Even more gratifying, though, in Weigel's essay is his description of a common thread running through the diverse tales of conversion:
that men and women of intellect, culture and accomplishment have found in Catholicism what Blessed John Paul II called the “symphony of truth.” That rich and complex symphony, and the harmonies it offers, is an attractive, compelling and persuasive alternative to the fragmentation of modern and post-modern intellectual and cultural life, where little fits together and much is cacophony.There is no doubt of that. The times we live in are as corrupt, superficial and shallow as they were before my conversion but I find them now just a bit more bearable, armed as I am with the full Catholic faith and the promise of salvation to those who live by Church teachings (not always easy, of course).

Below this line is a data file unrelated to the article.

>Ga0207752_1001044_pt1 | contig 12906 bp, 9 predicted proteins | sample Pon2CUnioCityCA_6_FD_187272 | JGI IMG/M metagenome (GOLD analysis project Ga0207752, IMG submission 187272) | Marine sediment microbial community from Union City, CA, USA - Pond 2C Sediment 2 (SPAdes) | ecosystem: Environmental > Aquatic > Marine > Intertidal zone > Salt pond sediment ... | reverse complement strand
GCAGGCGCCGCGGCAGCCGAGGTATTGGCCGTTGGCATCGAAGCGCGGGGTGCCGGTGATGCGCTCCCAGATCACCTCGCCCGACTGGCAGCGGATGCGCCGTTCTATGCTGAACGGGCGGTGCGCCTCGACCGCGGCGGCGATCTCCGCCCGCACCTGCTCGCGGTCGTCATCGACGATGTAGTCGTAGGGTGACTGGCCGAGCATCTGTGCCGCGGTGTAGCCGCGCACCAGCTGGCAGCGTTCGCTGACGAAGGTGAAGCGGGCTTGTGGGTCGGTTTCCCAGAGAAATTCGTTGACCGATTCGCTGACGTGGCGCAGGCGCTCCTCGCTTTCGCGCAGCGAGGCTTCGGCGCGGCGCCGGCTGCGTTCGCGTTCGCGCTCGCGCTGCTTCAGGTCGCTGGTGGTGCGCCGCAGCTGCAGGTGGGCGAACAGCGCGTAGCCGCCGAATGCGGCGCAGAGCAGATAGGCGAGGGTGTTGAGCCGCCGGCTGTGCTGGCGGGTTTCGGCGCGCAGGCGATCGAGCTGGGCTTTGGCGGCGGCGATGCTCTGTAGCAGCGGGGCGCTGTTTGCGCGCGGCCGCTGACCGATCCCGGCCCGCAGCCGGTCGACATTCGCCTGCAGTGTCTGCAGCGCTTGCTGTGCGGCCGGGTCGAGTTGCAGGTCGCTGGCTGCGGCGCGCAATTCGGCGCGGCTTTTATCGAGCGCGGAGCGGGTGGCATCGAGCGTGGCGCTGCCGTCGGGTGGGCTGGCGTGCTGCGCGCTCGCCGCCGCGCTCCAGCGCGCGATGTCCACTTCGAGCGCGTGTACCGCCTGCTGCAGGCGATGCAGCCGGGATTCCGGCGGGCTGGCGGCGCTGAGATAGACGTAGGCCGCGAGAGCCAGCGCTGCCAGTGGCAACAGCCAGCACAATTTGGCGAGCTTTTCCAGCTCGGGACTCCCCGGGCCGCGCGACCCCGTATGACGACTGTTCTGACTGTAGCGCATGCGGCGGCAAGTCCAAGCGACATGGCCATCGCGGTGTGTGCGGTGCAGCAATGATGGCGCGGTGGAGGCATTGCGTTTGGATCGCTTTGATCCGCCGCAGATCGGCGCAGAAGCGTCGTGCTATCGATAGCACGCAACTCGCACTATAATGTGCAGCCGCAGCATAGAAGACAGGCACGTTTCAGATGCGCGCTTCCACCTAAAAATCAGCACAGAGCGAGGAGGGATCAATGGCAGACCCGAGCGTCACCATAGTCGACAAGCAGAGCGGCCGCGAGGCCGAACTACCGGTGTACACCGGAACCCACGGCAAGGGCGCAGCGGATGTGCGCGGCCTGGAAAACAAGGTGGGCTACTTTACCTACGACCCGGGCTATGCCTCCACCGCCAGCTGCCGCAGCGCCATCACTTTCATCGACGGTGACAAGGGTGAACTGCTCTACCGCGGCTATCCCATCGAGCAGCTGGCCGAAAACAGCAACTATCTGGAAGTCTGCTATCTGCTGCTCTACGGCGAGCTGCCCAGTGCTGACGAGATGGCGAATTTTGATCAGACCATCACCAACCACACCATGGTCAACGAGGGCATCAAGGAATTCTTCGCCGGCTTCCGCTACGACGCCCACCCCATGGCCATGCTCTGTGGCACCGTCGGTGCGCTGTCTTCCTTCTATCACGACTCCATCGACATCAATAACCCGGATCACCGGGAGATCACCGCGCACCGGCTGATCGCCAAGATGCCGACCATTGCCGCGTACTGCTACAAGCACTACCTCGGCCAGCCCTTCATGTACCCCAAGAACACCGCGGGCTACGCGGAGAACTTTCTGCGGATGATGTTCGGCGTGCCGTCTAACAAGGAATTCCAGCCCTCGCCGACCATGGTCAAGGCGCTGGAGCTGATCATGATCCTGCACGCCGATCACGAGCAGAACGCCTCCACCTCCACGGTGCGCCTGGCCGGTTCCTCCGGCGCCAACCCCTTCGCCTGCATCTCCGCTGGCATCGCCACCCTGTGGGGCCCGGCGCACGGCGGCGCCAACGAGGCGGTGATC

Next weekend, I will have the great pleasure of witnessing the reception of an entire Episcopal parish, Mount Calvary Church in Baltimore, and its rector Fr. Catania, an old friend, into the Holy Catholic Church by the newly appointed American Anglican Ordinary, Msgr. Steenson. Priest and parishioners have gone through a period of discernment similar to mine, reasoned and deliberate (it's the Anglican way--I give you Cardinal Newman). Holy Church will be richer than she already is by this happy occurrence and I pray those good people will find themselves enriched as well.